Brandy_Reitter, Executive Director, Colorado Broadband Office

Colorado is a bit of an enigma. It’s home to numerous dense and high population areas including the Denver/Boulder metro area, Fort Collins to the north and Colorado Springs to the south. But as we learned in an interview with the state’s broadband director Brandy Reitter, outside those metro areas of the eighth largest state geographically, there have been significant challenges to deploying internet service.

Colorado’s challenges include mountains blocking lines of sight, a granite-rich topography that makes underground builds pricey, and sparsely populated desert plains on the West side of the state, noted Reitter, whose official title is executive director of the the Colorado Broadband Office. 

Combine this with an unemployment rate lower than the national average and a workforce shortage, and you might think that Reitter might be ready to find a new job in the private sector!

But, in a time where state broadband offices are seeing turnover in staffing and leadership, Reitter is embracing the challenges and leading one of the longest running state broadband offices in the nation.

Reflecting on more than $1 billion of federal funding (BEAD and CPF) coming to Colorado, Reitter told Telecompetitor that “This is very special, I don’t take this for granted. I am having an amazing time because of the people I work with and for.”

The Colorado broadband office has 16 full-time employees that are seasoned in GIS, broadband deployment, legislation and legal, communications, and community engagement. Most recently, the team has been focused on its Capital Projects Fund (CPF) allocations.

Extensive Demand

As Telecompetitor recently reported, Colorado received requests for four times its CPF allocation of $162 million. Reitter tells Telecompetitor that awarded recipients will be informed by early December. Parameters for awards are similar to what they will be for BEAD and include:

  • Prioritizing unserved and then underserved
  • Fiber preferred – over 96% of applications were fiber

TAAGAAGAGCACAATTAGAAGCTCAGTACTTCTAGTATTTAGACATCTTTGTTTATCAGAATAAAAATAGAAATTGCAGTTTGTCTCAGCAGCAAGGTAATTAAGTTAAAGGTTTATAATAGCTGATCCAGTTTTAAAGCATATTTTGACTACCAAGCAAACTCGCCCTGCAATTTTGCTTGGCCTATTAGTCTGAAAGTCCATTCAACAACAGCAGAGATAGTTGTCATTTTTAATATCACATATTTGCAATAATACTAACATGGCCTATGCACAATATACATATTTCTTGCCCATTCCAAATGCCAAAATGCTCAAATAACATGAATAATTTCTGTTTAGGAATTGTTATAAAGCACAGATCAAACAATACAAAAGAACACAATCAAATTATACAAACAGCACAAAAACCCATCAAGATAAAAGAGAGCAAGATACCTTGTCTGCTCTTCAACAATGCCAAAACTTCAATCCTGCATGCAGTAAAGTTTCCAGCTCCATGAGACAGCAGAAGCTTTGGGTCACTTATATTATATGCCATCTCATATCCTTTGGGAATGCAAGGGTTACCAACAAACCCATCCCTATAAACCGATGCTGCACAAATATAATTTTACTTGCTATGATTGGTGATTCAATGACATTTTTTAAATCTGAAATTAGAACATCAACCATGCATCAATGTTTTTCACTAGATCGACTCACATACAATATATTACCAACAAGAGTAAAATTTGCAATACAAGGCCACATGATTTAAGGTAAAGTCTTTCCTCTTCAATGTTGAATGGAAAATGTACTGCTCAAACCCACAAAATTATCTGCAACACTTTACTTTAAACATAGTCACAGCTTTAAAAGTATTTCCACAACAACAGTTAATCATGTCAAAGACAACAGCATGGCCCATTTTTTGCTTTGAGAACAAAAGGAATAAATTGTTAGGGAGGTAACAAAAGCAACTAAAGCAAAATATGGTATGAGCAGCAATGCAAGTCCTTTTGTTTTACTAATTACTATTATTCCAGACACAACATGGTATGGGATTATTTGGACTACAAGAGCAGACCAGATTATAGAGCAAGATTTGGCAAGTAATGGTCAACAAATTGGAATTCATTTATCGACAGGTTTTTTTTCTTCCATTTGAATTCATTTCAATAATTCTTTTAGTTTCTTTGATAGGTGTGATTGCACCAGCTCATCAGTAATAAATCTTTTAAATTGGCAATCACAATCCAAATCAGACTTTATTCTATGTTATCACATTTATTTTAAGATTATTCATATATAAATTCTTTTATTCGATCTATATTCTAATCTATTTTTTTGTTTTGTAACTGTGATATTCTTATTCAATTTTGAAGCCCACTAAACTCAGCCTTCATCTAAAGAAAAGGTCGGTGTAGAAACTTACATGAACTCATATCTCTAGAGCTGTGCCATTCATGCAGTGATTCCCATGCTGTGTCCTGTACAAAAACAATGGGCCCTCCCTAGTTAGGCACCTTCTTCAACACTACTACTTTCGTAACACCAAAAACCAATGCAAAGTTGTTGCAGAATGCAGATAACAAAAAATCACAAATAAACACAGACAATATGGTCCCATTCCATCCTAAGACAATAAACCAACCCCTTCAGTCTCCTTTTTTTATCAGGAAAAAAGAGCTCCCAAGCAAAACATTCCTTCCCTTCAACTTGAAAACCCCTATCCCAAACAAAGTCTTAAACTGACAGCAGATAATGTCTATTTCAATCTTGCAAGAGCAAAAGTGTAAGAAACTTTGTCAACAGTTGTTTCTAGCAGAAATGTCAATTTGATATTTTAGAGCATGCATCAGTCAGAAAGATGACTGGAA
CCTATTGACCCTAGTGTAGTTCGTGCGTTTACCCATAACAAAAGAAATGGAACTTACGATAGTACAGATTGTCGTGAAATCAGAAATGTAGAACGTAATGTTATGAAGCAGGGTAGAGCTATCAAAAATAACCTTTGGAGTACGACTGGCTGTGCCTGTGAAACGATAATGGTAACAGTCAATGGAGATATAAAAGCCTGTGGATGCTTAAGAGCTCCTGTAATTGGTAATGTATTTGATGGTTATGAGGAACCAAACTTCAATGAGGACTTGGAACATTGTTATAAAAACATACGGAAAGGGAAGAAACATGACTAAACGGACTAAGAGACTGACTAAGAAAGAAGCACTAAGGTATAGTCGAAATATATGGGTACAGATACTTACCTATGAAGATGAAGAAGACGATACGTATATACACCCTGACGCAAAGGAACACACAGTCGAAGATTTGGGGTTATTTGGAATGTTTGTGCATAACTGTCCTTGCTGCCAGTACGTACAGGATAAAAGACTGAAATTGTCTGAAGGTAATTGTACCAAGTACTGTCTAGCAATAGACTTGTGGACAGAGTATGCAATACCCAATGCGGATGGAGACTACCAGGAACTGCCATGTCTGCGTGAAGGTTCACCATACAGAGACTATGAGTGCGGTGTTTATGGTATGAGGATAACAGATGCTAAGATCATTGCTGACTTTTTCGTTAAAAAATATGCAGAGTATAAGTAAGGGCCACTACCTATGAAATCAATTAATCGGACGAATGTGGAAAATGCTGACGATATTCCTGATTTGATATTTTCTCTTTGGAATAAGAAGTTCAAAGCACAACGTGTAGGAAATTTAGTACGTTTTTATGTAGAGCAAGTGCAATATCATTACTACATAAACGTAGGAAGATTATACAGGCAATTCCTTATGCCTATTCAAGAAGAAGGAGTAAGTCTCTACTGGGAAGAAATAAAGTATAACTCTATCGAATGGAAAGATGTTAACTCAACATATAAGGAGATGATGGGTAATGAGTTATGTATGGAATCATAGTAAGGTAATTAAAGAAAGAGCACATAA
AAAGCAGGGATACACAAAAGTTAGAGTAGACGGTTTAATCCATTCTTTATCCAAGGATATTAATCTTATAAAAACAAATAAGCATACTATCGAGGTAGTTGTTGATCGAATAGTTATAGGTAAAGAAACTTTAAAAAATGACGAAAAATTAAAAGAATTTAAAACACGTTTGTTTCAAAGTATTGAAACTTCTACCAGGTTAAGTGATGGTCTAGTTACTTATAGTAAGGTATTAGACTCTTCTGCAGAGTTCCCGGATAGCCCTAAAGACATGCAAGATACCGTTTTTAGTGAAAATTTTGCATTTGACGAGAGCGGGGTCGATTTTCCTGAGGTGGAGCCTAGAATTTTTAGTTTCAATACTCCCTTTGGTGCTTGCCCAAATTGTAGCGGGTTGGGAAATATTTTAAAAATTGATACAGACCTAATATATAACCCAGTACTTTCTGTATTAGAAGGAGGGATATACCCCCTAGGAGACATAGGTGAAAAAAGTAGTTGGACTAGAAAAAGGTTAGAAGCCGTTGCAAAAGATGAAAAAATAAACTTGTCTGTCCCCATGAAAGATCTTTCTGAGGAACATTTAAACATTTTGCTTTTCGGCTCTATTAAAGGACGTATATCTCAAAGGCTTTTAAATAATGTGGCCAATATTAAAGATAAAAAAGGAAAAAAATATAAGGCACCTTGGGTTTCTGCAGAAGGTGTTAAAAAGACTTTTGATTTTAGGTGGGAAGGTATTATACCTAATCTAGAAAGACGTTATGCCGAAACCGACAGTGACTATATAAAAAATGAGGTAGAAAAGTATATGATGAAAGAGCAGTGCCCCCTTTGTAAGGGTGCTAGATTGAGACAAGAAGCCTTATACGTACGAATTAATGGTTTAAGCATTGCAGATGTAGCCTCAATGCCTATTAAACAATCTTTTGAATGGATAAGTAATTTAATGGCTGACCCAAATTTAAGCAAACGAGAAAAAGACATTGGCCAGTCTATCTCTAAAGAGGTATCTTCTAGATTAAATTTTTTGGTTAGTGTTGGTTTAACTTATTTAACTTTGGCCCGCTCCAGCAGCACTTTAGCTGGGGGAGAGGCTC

• Availability speeds of at least 100/20 Mbps
  • Extra points for scalability potential to 100/100 and eventually symmetrical gigabit speeds

Colorado has already been making its own investments in broadband for more than half a decade. Through the State’s Broadband Deployment Fund, Colorado has invested $56.1M to connect over 29,000 households. 

State efforts include a February 2022 Executive Order from Governor Jared Polis setting “…an ambitious goal to connect over 99% of Coloradans to affordable, high-speed broadband in the next five years…”

Today’s ‘digital divide’ in Colorado is approximately 10% and equates to approximately 191K residences.

Pleased and Pragmatic

Colorado is receiving $826.5 million in BEAD funding, a number that Reitter says is “a little more than I was thinking, I am pretty excited about that number, I think the challenge process helped a lot.”

The Colorado broadband office focused on quality over quantity during the challenge process, with 60% of its 15k location and availability challenges accepted. She says that while the Colorado broadband office ran a public campaign encouraging residents to challenge locations on the map, the state uses the same data today in its map as the FCC map does in its map. 

Naturally pragmatic, Reitter recognizes that while challenges helped boost the funding that Colorado received, it’s time to live with the FCC’s current availability map.

The High Costs of Colorado

Reitter speculates that Colorado’s BEAD funding was also boosted because of the high-cost threshold for deployment in challenging topographies in the fiber-first program.

As for how Colorado will define its own ‘high cost per location threshold,’ Reitter says her office is in the process of defining parameters and that Colorado will not be using a ‘one size fits all’ approach because the variety of topographies in the state makes deployment costs vary significantly.

Reitter says the process will include multiple data sources, including the NTIA’s model and eligible entity planning tool, analysis from CostQuest, Colorado’s maps, and historical data from recent local deployments. The state also will be using a consultant to provide another mapping tool to identify high-cost areas.

Perhaps mostly because of the large allocation Colorado received, Reitter does not anticipate anything like the four times demand she saw during the CPF round of funding requests.

Source: Colorado OIT

Accepting Feedback

To-date, Reitter and team have submitted Colorado’s five-year action plan and Volumes 1 and 2 of its initial proposal for the BEAD program. Volume 2 was released on October 25 and just concluded its 30-day public comment period.

Reitter expects to begin taking applications for funding in early summer of 2024. The anticipated timeline also calls for funding to be distributed before construction season of 2025. Colorado is only doing one round of funding.

“We are fortunate but of course having a lot of money makes it harder because you have to make tougher decisions,” reflects Reitter.

Additional information about Colorado broadband, including links to state resources and Telecompetitor coverage, can be found on the Broadband Nation page for the state.

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